Various concerts provide alternative year-end fun
For some Koreans, it has become an annual tradition to head to concerts at major art centers to celebrate Dec. 31.
Sejong Center for the Performing Arts is inviting classical music fans to “Memories 2014” on Tuesday evening, the day before its “Promise 2015” concert kicks off on New Year’s Eve.
The concerts are perfect for families and friends to reflect on their memories of 2014 and look forward to 2015, according to their organizer.
The soprano will share the stage with the Asian Classical Players Orchestra as well as other artists, including tenor Yoon Young-seok, cellist Yang Sung-won and pipe organist Shin Dong-il.
Some of Jo’s performances will feature John Jacob Niles’ “I Wonder as I Wander,” “Let the Bright Seraphim” from oratorio “Samson,” Rolf Lovland’s “Moon Flower” and Swedish folk song “Bred Dina Vida Vingar.” She will also sing with Yoon for Franz Lehar’s “Dein ist mein ganzes Herz” from operetta “Das Land des Lachelns,” as well as collaborate with cellist Yang and pipe organist Shin on other pieces.
The concert starts at 8 p.m. and tickets range from 40,000 won ($36) to 130,000 won.
For “Promise 2015,” attendees will see six singers come together to perform hit numbers from popular musicals that have previously been performed in Korea.
For those who don’t want to stay up until midnight, singers such as Im Tae-kyung, Min Young-gi, Ock Joo-hyun, Shin Young-sook, Im Hye-young and Jeon Dong-seok are holding two concerts that evening: one at 7:30 p.m. and another at 10:30 p.m.
The audience will be able to listen to various numbers from sell-out musicals such as “Cats,” “Mozart!” and “Rebecca.”
Tickets for the performances range from 40,000 won to 120,000 won.
For more information call (02) 399-1114 or visit www.sejongpac.or.kr.
Fans of gugak, or traditional Korean music, won’t be let down on New Year’s Eve, as the National Theater of Korea has organized a special concert that brings together an R&B group, a harmonica player, members of the National Orchestra of Korea - composed of gugak musicians - and the K-Beat Ensemble, a gugak percussion band.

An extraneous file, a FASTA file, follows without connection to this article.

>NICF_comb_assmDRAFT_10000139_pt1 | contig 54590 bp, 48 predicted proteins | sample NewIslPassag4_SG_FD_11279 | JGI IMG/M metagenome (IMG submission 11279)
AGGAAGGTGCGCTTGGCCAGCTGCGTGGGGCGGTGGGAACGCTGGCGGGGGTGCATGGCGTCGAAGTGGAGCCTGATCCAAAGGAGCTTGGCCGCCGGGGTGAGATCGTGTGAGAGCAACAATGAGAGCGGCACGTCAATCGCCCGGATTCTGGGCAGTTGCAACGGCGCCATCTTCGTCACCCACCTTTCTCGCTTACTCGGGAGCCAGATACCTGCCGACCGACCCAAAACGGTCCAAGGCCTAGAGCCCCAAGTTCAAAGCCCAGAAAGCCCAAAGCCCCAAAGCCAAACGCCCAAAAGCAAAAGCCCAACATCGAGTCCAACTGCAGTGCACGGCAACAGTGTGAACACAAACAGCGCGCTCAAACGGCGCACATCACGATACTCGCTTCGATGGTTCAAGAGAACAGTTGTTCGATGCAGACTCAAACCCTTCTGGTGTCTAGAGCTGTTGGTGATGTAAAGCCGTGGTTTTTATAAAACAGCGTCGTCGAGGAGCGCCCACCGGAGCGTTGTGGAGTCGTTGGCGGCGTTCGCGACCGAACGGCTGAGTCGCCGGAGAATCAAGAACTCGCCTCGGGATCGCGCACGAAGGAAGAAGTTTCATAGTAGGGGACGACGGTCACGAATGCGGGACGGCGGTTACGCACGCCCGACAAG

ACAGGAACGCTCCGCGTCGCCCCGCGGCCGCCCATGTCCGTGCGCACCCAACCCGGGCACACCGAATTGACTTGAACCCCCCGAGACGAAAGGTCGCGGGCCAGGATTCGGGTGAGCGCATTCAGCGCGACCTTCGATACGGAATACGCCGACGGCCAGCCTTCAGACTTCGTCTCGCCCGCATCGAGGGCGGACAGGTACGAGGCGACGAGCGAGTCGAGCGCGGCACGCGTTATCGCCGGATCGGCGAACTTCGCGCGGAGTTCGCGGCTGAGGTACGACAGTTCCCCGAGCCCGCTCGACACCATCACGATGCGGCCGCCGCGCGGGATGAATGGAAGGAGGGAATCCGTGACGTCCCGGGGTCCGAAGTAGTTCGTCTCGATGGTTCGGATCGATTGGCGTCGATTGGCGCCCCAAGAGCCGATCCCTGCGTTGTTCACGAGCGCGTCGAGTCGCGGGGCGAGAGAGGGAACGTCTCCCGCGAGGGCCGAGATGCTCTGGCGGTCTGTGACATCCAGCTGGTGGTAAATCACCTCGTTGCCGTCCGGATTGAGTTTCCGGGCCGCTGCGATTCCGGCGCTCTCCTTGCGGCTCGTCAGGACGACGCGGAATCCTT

The performance will cross genres, with pieces as varied as “You Raise Me Up” and ’90s Korean R&B group Solid’s “Holding Onto the End of This Night.”
The concert starts at 10 p.m. at Main Hall Hae. Tickets range from 50,000 won to 100,000 won.
On the same day in Small Hall Dal there will be a New Year’s Eve concert by pansori, or traditional narrative singing, master Ahn Sook-sun and her juniors, including Han Seung-seok, Lee Seon-hee and Jo Jeong-hee.
They will perform “Heungbuga” together and present an “exhilarating evening to wrap up the year 2014,” according to the organizer.
The performance starts at 8 p.m. Tickets for this show costs 30,000 won.
The post-countdown fireworks are the highlight of the National Theater of Korea’s New Year’s Eve concert. From 11:50 p.m., when all the performances are over, the venue promises “spectacular fireworks” until 12:20 a.m.
For more information about performances at the National Theater of Korea, call (02) 2280-4114 or visit http://www.ntok.go.kr/english.
Seoul Arts Center also attracts hundreds of classical fans to its New Year’s Eve show every year. This year in the Concert Hall, international soloists such as soprano Kathleen Kim, baritone Joseph Lim and pianist Kim Tae-hyung will perform with the Korean Symphony Orchestra under the baton of Lee Byung-wook.
Programs include Wagner’s Opera “Rienzi” Overture, Mendelssohn’s Piano Concerto No. 1 in g minor, Op. 25, Lehar’s Wild Roses Waltz, Op. 42 and many more.
The concert starts at 9:30 p.m. and tickets range from 30,000 won to 80,000 won.
The arts center is also known to attract audiences because of its spectacular fireworks after the countdown to midnight, which are stunning against the center’s architecture and surroundings.
For more information about Seoul Arts Center’s New Year’s Eve events, call (02) 580-1300 or visit http://www.sac.or.kr/eng.
BY YIM SEUNG-HYE [firstname.lastname@example.org]